W3C home > Mailing lists > Public > public-hydra@w3.org > June 2014

Re: Reinventing Web applications

From: Martynas Jusevičius <martynas@graphity.org>
Date: Mon, 23 Jun 2014 16:50:16 +0200
Message-ID: <CAE35Vmz8zQdU8dZUhdOJ6YOVEGsociFzUPxxAMiNOh3LgtPotg@mail.gmail.com>
To: Markus Lanthaler <markus.lanthaler@gmx.net>
Cc: public-hydra@w3.org, public-declarative-apps@w3.org
On Sun, Jun 22, 2014 at 11:26 PM, Markus Lanthaler
<markus.lanthaler@gmx.net> wrote:
> On 21 Jun 2014 at 15:36, Martynas Jusevičius wrote:

>> About how a Linked Data server should translate requests and responses
>> to and from a SPARQL server.
>> The exact mapping is application-defined in RDF form, so it can be
>> easily published alongside the main data.
> Speaking for a developer's perspective, you describe the behavior of simple controllers in RDF. Since your backend is assumed to be a quad store and you serve RDF you also mostly eliminate the Model in MVC (and thus ORMs). Is that correct?

Correct. Or you can say, the triplestore is the Model. In any case,
the object-oriented Model is fully eliminated, and that makes a huge

>> First we want to specify the standard way triplestore-based Linked
>> Data servers work, as this goal is much more realistic in our view.
> How can you possible standardize that if you don't limit yourself to very simple models such as CRUD applications? Creating a resource in a triple store and ordering a product are, IMO, two completely different things. The client acting on behalf of the user doesn't care at all about the former but cares a lot about the latter.

We do limit ourselves to simple container/item models and CRUD
operations. That is why HTTP and REST have been successful.
What do you think about LDP? They are trying to do a similar thing,
but in a wrong way.

And how exactly is creating a resource different from ordering a
product? Don't our actions on Web services eventually translate to
state changes?

If end-user clicks a button on a form, and that action creates an
order in RDF, is that simply creating a resource or ordering a
product? In my world it's both.

>> To achieve better interoperability between servers and clients, the
>> software agents need to become smart, i.e. much better at semantics.
>> Because currently there is largely only syntactic difference between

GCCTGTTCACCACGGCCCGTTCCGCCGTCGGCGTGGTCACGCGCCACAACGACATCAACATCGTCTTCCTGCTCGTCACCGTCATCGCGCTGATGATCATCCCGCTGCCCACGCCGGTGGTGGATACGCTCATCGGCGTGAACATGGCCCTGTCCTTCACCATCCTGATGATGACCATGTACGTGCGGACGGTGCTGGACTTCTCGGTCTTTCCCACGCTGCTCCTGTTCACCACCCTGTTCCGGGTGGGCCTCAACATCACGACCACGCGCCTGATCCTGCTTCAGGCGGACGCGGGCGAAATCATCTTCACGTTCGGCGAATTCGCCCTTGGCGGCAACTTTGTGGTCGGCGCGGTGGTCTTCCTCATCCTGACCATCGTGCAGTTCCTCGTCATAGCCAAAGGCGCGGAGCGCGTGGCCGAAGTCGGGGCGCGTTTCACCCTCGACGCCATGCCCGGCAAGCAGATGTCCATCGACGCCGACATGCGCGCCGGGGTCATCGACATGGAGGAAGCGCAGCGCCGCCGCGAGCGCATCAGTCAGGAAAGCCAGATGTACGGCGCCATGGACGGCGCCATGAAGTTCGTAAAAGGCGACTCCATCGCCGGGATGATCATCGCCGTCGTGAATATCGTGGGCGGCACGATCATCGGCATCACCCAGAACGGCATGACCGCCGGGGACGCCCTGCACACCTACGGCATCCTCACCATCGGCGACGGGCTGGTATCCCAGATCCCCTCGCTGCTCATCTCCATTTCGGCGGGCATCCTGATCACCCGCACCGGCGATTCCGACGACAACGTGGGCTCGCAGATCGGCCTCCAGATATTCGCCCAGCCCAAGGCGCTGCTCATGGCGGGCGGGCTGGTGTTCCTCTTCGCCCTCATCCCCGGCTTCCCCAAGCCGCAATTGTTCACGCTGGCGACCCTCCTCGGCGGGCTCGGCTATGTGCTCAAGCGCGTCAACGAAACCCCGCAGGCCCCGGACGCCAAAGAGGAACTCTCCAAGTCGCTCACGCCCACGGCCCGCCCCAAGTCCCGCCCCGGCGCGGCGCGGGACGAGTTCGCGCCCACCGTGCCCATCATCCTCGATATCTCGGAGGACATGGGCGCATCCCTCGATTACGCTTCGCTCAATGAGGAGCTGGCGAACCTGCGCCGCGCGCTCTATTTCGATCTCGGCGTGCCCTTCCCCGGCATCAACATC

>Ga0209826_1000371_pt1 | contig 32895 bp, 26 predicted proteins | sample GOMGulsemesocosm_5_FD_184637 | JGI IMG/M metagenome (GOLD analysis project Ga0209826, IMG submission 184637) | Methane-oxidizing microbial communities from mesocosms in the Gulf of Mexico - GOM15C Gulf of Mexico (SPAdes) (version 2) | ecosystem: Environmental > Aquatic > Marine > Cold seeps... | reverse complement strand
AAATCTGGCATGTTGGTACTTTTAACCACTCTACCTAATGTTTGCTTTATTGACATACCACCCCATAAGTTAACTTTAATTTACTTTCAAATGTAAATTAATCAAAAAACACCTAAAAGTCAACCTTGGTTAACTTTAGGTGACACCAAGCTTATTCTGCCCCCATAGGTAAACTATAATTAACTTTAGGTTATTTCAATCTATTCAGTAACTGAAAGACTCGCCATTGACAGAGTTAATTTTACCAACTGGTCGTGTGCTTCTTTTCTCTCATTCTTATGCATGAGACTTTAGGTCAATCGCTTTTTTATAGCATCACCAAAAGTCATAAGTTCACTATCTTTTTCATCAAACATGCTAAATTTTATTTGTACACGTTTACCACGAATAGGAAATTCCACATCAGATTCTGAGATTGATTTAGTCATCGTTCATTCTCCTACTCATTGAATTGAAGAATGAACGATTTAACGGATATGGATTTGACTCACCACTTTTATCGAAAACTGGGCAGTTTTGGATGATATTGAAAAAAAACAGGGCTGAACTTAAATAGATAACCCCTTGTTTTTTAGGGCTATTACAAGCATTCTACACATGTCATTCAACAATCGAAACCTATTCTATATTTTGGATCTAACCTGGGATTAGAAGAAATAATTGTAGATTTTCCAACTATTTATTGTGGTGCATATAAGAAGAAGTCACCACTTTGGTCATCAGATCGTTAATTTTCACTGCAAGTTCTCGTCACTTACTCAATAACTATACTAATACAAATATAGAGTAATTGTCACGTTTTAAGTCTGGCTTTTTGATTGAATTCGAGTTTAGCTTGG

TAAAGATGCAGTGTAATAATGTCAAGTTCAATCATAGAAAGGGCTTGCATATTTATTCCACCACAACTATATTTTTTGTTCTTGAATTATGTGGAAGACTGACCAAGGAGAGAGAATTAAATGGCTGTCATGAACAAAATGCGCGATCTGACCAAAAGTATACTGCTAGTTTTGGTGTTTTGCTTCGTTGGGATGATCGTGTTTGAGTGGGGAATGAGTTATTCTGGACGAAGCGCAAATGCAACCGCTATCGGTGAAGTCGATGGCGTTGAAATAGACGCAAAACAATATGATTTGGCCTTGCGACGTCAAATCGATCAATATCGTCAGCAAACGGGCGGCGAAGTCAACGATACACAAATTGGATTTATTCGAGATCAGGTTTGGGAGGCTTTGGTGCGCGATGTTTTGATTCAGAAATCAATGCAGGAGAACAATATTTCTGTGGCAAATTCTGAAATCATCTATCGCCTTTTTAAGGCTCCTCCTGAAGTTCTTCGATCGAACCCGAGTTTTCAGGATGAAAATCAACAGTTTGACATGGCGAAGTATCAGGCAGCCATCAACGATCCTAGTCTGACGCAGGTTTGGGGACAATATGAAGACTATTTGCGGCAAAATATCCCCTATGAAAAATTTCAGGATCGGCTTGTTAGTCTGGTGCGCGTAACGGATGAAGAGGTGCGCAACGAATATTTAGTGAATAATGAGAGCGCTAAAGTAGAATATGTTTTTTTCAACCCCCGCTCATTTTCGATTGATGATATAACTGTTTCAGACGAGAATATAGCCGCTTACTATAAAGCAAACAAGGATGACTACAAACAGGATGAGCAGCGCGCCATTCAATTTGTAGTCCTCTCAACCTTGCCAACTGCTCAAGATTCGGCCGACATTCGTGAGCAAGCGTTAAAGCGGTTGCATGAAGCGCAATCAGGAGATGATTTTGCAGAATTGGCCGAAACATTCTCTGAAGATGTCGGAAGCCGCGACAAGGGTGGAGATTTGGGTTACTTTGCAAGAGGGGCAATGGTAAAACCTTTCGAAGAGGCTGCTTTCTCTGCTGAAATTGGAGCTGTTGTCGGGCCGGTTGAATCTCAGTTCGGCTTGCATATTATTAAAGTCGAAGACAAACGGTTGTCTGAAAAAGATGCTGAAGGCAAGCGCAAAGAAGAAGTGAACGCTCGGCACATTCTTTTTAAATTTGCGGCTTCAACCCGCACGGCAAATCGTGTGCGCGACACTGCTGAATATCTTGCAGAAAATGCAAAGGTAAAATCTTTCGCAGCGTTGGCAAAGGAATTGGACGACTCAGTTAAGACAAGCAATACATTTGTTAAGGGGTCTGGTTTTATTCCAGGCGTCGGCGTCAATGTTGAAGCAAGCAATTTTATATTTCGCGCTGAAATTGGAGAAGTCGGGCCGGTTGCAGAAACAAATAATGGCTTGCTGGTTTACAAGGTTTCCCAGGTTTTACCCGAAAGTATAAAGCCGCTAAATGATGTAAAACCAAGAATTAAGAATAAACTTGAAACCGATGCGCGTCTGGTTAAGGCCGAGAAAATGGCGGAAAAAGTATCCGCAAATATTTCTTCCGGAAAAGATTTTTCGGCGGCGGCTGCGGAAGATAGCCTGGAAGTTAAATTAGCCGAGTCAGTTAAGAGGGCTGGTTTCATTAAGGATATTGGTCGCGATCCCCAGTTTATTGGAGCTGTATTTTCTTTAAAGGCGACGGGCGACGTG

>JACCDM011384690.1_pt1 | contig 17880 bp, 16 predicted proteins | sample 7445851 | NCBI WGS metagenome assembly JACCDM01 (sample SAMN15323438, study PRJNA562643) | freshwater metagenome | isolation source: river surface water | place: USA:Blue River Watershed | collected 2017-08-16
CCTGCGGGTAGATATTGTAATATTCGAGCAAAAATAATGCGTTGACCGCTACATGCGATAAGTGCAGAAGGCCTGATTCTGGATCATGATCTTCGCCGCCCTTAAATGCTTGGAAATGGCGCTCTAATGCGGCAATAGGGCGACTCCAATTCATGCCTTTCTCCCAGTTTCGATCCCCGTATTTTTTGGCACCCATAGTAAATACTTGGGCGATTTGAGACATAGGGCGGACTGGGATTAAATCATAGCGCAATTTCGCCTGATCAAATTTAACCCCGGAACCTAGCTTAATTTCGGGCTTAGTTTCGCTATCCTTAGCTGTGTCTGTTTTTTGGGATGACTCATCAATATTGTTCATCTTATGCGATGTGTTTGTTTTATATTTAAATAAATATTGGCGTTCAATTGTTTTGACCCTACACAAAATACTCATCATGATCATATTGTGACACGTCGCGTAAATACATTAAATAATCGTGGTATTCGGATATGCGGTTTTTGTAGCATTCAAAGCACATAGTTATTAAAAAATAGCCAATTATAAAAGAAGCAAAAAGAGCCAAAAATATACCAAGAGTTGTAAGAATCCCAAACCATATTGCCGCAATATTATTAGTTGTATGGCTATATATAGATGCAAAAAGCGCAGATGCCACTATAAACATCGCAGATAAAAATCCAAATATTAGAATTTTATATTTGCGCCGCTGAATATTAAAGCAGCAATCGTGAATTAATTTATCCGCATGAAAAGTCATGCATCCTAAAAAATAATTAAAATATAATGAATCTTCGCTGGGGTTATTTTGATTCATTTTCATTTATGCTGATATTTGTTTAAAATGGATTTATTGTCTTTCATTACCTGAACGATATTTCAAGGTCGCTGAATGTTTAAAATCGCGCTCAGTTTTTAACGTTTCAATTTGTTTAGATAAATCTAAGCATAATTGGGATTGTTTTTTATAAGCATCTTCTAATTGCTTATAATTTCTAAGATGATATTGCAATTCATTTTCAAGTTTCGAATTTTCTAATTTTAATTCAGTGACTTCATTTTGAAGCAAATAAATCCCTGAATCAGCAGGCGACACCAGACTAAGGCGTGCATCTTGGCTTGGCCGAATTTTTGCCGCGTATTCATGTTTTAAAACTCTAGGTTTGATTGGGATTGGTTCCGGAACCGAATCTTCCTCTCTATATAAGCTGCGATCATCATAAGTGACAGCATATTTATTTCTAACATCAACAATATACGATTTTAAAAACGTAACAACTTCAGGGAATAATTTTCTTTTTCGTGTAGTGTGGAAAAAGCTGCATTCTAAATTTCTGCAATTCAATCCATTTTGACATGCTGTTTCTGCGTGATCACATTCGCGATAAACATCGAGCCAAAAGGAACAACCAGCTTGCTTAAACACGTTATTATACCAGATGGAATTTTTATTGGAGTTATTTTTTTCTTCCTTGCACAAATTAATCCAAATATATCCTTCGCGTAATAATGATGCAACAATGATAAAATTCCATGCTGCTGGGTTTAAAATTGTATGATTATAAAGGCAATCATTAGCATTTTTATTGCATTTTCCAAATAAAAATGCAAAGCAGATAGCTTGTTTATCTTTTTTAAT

>> OPTIONS result and Hydra's allowed Operations, and between
>> SupportedProperties and SPIN constraints. Regardless of the syntax, my
>> agent still would not *automatically* know how to interact with the
>> service based on these constraints.
> It depends on what exactly you mean by "automatically". Sure, it doesn't start to do things by itself. But I would find it very valuable if I could program my client on a higher level of abstraction (go and see if you find product X for a price less than Y, if you do and it is available, order it) and independently of the API I'm interacting with (now do the same with this and that API).

So far the smartest agents are humans. They interact with the Web
applications as end-users via browsers, or as developers via APIs.
I know I can translate user input on the browser into RDF state change
on the triplestore (Graphity is read-write). In the same way, a
software agent can act on user's behalf to achieve the same goal, if
it follows the specification and understands the application

> Pagination is an interesting example. I had a look at the spec at
>    https://github.com/Graphity/graphity-browser/wiki/Linked-Data-Processor-specification
> You define how to describe it to the server but don't specify at all how the data is being exposed. All you say is
>     Page description SHOULD include descriptions of the container
>     and previous/next pages, as required by HATEOS [REST].
> Now, this is very vague and wouldn't be enough to build interoperable systems. Would this be something where Hydra could help?

The implementation is currently ahead of the specification. That's why
I wanted to bounce some ideas and then develop the spec further.

>>> But why does this need standardization then?
>>> Who needs to talk to the inner system of the server?
>> It needs standardization to achieve interoperability between the
>> processor and the declarative applications and their descriptions.
> That's interesting. So your hope is that other people will built processors and that you can move application descriptions seamlessly between those processors, right?

In the long term, yes. In the short term, we want to be able to manage
our applications as data (plus some UI templates) instead of having to
write imperative code. That brings substantial time and cost savings.

> Yeah, makes sense but it also makes it more a software specification than a Web specification. Why did you decide to start the effort to standardize this now? Are other people implementing processors which do not fully interoperate with yours?

I'm not sure I know where the line goes between a software
specification and a Web specification. I'm thinking XSLT, RDF, SPARQL,
LDP -- they're all simply W3C specs to me.

We want to standardize to show Web applications can be designed in a
declarative way. We're not creating a new technology here, we're just
filing in the gaps between existing ones.

We want to share this approach openly and formalize it at the same
time. We don't know any alternative processors yet, but we would
surely welcome them.

Received on Monday, 23 June 2014 14:50:43 UTC

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